But a late-night drive home in a heavy snowstorm changes everything. A car coming straight at her drives her off the road and into a frozen pond. Peyton knows she'd be dead if a stranger hadn't pulled her from the wreckage before vanishing into the darkness. In an instant her wonderful life has turned dark. No one believes her claims that the "accident" was deliberate; not even her husband. Without explanation, he has become distant and bitter, calling her paranoid and accusing her of having an affair with a former lover.
Yet the terror has only begun, for a series of strange, increasingly dangerous events begin to plague Peyton, moving her closer to a faceless and very deadly enemy who seems to know her every move.
©2007 James Grippando; (P)2007 HarperCollins Publishers
"Grippando grips you from the first page." (Harlan Coben)
"James Grippando is a very inventive and ingenious storyteller." (Nelson DeMille)
"Grippando is up there with the new class of best-selling legal novelists." (James Patterson)
One of the best "lawyer-court procedures" books I have (listened to) read since the EARLY books of Grisham
I am an MD and had to stop reading at the very first of the book. A needle in a thigh will "not go to the heart", a peds resident can do minor procedures like what was described, and giving some one a shot of barbiturate for restraint is unethical (could have just tied him up) No one who knows anything about guns would give a warning shot. I had no sympathy for the character and felt she very poor judgement and deserved what she got--(don't know what that was because I did not finish the book) This was a wasted credit. Linda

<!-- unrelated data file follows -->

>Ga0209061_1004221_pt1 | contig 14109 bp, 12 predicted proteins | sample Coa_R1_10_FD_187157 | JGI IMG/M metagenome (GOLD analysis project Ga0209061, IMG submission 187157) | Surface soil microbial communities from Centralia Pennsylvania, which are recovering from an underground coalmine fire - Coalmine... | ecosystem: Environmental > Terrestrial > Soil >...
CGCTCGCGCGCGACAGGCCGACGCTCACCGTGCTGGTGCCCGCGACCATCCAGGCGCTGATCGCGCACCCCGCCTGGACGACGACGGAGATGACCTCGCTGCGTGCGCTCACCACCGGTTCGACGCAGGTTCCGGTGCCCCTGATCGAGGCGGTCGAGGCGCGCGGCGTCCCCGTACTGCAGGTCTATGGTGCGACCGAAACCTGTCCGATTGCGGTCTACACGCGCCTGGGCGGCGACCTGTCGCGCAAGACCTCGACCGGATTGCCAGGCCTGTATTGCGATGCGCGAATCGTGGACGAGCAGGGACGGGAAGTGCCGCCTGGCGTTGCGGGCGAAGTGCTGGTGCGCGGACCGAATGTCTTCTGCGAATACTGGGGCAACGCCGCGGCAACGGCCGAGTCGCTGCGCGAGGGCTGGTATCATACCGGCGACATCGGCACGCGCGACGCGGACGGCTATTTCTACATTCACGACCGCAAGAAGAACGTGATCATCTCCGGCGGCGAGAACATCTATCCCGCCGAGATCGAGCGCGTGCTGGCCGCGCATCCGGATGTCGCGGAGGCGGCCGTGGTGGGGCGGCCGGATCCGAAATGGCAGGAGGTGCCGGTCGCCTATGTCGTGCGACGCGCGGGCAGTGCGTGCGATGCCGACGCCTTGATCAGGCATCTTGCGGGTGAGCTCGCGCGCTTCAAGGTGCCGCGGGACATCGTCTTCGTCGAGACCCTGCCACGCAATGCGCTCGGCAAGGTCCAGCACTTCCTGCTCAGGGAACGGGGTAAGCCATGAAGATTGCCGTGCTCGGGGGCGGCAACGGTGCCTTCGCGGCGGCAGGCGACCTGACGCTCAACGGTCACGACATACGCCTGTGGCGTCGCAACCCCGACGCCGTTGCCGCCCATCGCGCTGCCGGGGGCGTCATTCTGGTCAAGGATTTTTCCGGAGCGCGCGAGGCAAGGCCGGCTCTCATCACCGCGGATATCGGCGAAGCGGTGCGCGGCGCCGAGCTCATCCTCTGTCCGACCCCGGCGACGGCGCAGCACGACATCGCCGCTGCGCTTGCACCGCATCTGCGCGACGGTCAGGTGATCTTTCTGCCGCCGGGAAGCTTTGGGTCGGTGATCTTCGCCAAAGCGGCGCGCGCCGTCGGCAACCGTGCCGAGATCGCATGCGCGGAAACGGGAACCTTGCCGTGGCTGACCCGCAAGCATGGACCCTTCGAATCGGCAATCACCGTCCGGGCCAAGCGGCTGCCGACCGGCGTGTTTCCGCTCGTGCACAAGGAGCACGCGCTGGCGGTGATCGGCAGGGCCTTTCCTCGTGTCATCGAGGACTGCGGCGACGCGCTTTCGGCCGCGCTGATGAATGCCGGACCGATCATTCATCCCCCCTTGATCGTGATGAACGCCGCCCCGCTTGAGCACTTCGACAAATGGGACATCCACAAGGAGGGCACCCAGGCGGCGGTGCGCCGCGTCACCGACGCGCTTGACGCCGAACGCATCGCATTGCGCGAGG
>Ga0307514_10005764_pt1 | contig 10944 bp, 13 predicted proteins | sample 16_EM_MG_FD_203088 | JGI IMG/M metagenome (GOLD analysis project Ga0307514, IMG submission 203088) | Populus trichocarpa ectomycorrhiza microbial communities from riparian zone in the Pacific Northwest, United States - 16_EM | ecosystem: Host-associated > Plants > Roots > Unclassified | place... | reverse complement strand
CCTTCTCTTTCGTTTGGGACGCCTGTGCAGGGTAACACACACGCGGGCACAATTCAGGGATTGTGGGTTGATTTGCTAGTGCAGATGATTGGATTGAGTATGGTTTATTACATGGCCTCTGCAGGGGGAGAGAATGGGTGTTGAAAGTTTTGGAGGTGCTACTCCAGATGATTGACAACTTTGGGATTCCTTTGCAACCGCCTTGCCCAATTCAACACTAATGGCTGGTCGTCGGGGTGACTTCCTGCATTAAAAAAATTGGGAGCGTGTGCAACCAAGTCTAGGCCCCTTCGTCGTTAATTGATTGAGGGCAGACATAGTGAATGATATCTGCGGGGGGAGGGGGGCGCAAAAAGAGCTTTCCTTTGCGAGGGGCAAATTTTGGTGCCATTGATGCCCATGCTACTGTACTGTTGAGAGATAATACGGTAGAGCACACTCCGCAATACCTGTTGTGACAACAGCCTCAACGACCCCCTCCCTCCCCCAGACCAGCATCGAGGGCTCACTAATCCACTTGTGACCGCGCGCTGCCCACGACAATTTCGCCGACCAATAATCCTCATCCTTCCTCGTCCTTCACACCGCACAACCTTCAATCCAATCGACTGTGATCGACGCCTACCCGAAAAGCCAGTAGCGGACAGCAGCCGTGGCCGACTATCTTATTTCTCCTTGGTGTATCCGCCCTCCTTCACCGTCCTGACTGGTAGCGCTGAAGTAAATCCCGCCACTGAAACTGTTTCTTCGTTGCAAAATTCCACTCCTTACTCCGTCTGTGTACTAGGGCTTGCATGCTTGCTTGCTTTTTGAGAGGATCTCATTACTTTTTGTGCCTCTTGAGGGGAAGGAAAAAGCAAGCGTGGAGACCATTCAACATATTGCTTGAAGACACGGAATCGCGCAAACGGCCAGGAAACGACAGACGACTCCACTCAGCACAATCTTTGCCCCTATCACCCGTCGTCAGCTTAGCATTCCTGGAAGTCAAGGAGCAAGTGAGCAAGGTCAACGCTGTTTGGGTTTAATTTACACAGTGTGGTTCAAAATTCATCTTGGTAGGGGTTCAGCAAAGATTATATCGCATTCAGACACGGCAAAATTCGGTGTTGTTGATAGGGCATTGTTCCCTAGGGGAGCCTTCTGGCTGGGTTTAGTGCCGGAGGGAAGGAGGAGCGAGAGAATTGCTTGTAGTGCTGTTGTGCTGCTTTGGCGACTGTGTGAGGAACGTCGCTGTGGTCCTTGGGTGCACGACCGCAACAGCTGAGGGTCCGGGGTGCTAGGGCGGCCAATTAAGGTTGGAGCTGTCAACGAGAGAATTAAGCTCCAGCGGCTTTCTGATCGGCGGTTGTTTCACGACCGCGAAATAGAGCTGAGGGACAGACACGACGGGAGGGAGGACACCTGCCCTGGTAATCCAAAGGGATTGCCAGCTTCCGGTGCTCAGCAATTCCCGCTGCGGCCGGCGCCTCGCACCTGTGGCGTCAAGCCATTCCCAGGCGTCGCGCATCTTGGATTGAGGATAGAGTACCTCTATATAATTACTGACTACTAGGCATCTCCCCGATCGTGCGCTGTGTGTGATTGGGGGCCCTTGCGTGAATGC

Never quite sure that men authors should make women their central character or vice versa. There are of course exceptional exceptions. The male stalker is much more compelling than Peyton - but none of it quite works. Not enough depth, and none of it helped by the narrator. Just having a woman as a central character is not enough reason to cast a woman as a narrator. The whole topic of stalking, lurking malevolence and violent death is better delivered by a really good male narrator. This woman narrator has a curiously staccato delivery and a rather strained voice that does nothing to enhance the atmosphere or engage the listener.
I have listened to early books by the author and liked them. This was a sad attempt at book writing. Did the author go to his files and find an early book that was rejected by his publishers? The characters in this book behaved as if they had no brains in their educated heads. The married couple were disconnected from each other and made such poor decisions it was hard (no, impossible) to be sympathetic towards them. At times during the trial we hoped they would both get the death penalty so we could be done with the book. We listened to the whole thing and wish we had given up early and not wasted our time with this book. No redeeming features at all.
Not too bad. A little too long. I don't know if I would listen to another one by this author. I just don't feel he is as strong as Grisham or Meltzer.
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